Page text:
Speaking Up For The Rights Of Women Teachers In The Philippines


Teachers in Manila, Philippines protest to demand fair wages and safer work environments.

Maria Mendoza (name changed to protect her identity) is a former physics teacher, a women’s rights activist, and a new mother. On June 7, 2014, she was arrested by 20 paramilitary officers while on her way to buy milk for her 6-month old son. Her crime? Speaking up for the human rights of teachers in the Philippines – 80% of who are women. 

According to The Alliance of Concerned Teachers (ACT), a national alliance of teachers in the Philippines, teachers receive on average just $320 a month – the lowest salaries among the ranks of professionals in the Philippines – forcing many teachers to take out predatory loans to cover basic living expenses to support themselves and their families. Women teachers, in particular, face additional burdens.

“The usual family situation requires that [women] take on the responsibility of maintaining a home and taking care of children, over and above their teaching jobs. Female teachers [also] experience sexual abuse from higher officials when they try to apply for jobs or follow up on their salaries…” – The Alliance of Concerned Teachers

Maria has been an outspoken activist working to end such discrimination against women teachers in the Philippines since 2004. Over the past decade, she has organized women teachers in her department in Southern Philippines to form teacher unions, and has led local and national campaigns to demand fair wages and fair treatment for women teachers.


Outreach material for a protest demanding higher salaries for women teachers in the Philippines.

As a result of her activism, Maria has become a target of a series of threats and harassment from state actors. Her family members are routinely followed, and her friends and colleagues are frequently questioned by authorities as to her whereabouts and activities. In this latest act, the military falsely accused her of being a member of the Maoist rebel group The New Peoples Army, a common intimidation tactic used to silence human rights defenders in the Philippines.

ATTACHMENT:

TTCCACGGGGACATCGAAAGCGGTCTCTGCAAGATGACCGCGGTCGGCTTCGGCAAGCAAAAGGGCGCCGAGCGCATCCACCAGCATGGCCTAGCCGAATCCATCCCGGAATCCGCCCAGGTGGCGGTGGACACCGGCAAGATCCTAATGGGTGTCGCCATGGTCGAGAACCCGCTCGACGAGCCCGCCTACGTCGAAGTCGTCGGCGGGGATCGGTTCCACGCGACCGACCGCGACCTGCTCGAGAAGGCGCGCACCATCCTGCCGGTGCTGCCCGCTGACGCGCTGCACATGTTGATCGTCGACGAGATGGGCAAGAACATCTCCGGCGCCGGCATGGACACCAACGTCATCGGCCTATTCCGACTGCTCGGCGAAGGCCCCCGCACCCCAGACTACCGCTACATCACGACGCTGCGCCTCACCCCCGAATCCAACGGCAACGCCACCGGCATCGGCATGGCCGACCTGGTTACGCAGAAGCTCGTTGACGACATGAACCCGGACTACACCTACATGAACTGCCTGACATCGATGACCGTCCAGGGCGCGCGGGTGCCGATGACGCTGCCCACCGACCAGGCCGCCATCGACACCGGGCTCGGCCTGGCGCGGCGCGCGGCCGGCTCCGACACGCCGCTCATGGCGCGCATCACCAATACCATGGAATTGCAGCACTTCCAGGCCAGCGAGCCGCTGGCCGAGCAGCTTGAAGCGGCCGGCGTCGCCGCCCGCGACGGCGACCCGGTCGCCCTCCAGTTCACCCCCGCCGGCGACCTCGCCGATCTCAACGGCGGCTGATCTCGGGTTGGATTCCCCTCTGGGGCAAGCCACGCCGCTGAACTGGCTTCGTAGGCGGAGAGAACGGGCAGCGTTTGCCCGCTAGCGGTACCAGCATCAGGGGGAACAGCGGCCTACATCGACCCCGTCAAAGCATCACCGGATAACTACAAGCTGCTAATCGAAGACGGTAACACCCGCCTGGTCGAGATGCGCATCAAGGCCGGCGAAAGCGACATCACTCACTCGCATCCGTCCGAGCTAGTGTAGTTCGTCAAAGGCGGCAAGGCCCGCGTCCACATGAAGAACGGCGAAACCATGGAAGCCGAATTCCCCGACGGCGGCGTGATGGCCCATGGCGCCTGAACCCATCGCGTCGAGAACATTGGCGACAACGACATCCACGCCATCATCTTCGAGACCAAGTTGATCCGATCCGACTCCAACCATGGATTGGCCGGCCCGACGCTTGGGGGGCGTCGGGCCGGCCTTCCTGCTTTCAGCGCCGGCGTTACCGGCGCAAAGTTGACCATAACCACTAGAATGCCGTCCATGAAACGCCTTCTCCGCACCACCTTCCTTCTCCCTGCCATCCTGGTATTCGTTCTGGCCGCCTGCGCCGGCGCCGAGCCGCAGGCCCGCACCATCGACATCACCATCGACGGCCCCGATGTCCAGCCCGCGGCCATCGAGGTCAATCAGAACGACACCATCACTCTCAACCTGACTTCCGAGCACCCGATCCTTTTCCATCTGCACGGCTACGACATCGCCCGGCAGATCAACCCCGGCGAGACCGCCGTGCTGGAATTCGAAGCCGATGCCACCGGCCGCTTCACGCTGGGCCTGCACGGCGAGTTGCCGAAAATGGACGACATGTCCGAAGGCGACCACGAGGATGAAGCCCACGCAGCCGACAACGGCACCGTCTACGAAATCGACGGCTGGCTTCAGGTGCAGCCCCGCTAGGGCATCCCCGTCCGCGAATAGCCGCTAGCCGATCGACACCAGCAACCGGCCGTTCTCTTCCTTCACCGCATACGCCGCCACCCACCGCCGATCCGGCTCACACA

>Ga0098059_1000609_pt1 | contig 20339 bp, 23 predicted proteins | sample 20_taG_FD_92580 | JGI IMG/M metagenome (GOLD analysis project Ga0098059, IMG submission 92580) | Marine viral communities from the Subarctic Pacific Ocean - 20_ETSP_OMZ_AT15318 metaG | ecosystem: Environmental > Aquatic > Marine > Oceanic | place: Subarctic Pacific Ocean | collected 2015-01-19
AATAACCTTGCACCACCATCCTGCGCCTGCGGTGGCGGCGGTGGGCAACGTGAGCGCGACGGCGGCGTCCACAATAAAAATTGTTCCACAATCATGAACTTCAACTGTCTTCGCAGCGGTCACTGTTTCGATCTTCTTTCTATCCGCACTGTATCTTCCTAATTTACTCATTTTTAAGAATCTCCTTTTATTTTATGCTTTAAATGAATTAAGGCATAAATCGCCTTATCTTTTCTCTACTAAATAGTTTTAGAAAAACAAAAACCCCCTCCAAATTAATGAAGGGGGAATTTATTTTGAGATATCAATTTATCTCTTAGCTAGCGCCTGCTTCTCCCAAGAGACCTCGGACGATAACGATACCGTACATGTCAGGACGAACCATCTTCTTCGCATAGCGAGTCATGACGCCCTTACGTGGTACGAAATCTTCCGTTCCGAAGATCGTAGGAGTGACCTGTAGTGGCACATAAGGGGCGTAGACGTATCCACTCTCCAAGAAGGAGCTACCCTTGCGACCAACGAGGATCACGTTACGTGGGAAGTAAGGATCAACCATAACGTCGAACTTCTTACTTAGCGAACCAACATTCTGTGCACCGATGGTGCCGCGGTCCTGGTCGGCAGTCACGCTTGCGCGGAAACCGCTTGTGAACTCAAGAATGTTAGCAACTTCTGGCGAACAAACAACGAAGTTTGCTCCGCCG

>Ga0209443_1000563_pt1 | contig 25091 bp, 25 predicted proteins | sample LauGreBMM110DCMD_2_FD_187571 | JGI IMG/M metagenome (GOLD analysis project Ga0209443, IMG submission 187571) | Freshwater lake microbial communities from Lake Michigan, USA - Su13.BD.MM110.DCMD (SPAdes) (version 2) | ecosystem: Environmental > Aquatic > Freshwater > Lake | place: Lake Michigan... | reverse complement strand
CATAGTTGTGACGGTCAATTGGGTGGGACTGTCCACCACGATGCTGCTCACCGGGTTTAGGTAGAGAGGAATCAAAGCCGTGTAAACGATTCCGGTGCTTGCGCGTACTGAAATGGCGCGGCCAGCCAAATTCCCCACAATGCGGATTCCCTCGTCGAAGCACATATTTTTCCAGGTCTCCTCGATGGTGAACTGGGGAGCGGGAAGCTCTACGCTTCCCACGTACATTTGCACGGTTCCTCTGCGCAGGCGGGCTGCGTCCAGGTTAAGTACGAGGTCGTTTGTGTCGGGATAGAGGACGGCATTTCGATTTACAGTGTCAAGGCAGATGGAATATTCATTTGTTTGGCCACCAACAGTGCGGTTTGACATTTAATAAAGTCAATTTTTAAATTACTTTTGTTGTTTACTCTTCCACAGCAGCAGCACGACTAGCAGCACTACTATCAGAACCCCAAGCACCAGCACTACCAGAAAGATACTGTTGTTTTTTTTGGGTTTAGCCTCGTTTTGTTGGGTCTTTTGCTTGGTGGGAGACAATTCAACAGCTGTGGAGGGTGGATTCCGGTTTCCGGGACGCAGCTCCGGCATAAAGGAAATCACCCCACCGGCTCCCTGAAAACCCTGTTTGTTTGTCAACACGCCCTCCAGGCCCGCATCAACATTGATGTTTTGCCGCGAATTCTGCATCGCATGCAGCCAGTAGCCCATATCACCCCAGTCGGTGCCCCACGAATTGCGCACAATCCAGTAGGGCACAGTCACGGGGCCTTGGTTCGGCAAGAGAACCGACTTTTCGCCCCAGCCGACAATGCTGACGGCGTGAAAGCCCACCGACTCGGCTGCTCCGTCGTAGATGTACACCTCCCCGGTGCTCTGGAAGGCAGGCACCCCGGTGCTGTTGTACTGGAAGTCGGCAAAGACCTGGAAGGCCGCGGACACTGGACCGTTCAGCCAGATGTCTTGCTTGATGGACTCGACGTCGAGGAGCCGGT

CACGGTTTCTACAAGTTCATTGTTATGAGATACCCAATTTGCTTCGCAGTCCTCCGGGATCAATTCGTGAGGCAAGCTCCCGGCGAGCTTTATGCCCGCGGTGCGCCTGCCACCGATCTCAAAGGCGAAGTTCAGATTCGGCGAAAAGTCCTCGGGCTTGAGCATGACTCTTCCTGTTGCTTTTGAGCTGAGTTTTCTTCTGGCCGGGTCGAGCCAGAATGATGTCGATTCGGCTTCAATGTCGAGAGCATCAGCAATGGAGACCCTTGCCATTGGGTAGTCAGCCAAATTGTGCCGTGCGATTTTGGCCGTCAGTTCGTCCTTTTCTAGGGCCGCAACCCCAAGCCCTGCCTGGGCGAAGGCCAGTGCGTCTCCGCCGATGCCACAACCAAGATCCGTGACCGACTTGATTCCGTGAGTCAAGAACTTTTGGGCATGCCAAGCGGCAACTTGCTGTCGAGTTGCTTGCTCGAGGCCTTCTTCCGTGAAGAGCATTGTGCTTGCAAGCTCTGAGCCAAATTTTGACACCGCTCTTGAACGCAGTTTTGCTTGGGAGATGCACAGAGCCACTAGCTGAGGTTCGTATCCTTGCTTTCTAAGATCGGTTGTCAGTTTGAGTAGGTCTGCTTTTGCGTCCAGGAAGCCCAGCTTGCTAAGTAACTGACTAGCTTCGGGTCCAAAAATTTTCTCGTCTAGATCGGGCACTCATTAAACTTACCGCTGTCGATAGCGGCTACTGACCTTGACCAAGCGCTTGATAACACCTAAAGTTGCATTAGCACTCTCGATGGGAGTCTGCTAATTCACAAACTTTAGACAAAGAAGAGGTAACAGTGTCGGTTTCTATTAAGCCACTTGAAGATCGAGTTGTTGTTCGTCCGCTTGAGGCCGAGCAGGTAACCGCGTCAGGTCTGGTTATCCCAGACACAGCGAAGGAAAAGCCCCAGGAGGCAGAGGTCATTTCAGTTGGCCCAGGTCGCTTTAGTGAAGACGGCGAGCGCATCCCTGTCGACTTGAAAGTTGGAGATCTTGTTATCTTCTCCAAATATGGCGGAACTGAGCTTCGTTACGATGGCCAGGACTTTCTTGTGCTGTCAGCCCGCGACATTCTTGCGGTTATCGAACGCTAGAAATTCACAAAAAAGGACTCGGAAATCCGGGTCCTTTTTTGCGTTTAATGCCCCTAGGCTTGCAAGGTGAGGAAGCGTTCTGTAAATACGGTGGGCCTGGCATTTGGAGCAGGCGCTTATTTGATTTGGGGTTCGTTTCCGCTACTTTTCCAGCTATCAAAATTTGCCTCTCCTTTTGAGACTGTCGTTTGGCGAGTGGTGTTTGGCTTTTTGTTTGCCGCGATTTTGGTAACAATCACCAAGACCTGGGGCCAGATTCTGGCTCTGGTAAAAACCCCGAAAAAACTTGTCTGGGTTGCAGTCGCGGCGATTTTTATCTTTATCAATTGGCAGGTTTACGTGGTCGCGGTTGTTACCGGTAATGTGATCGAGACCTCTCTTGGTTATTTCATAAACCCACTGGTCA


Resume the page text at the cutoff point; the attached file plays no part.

In November 2014, after being imprisoned for five months, Maria was finally released on temporary bail while awaiting pre-trial. However, even as her temporary liberty should be a cause for celebration, she and her family have received increasingly serious threats.

Fearing for her life and that of her son, Maria reached out to Urgent Action Fund for support. Within days, a rapid grant from Urgent Action Fund enabled Maria and her son to relocate to a safe location, including private security to ensure safe travel to and from the courthouse. In addition, support from Urgent Action Fund was used to help cover legal fees, and to launch a public campaign for the dismissal of her case.

Despite the ongoing threats, Maria is looking forward to resuming her work as a women’s human rights defender, and is hopeful that the current campaign will raise awareness not only about her case, but about the need to protect the rights of women teachers, in the Philippines and around the world.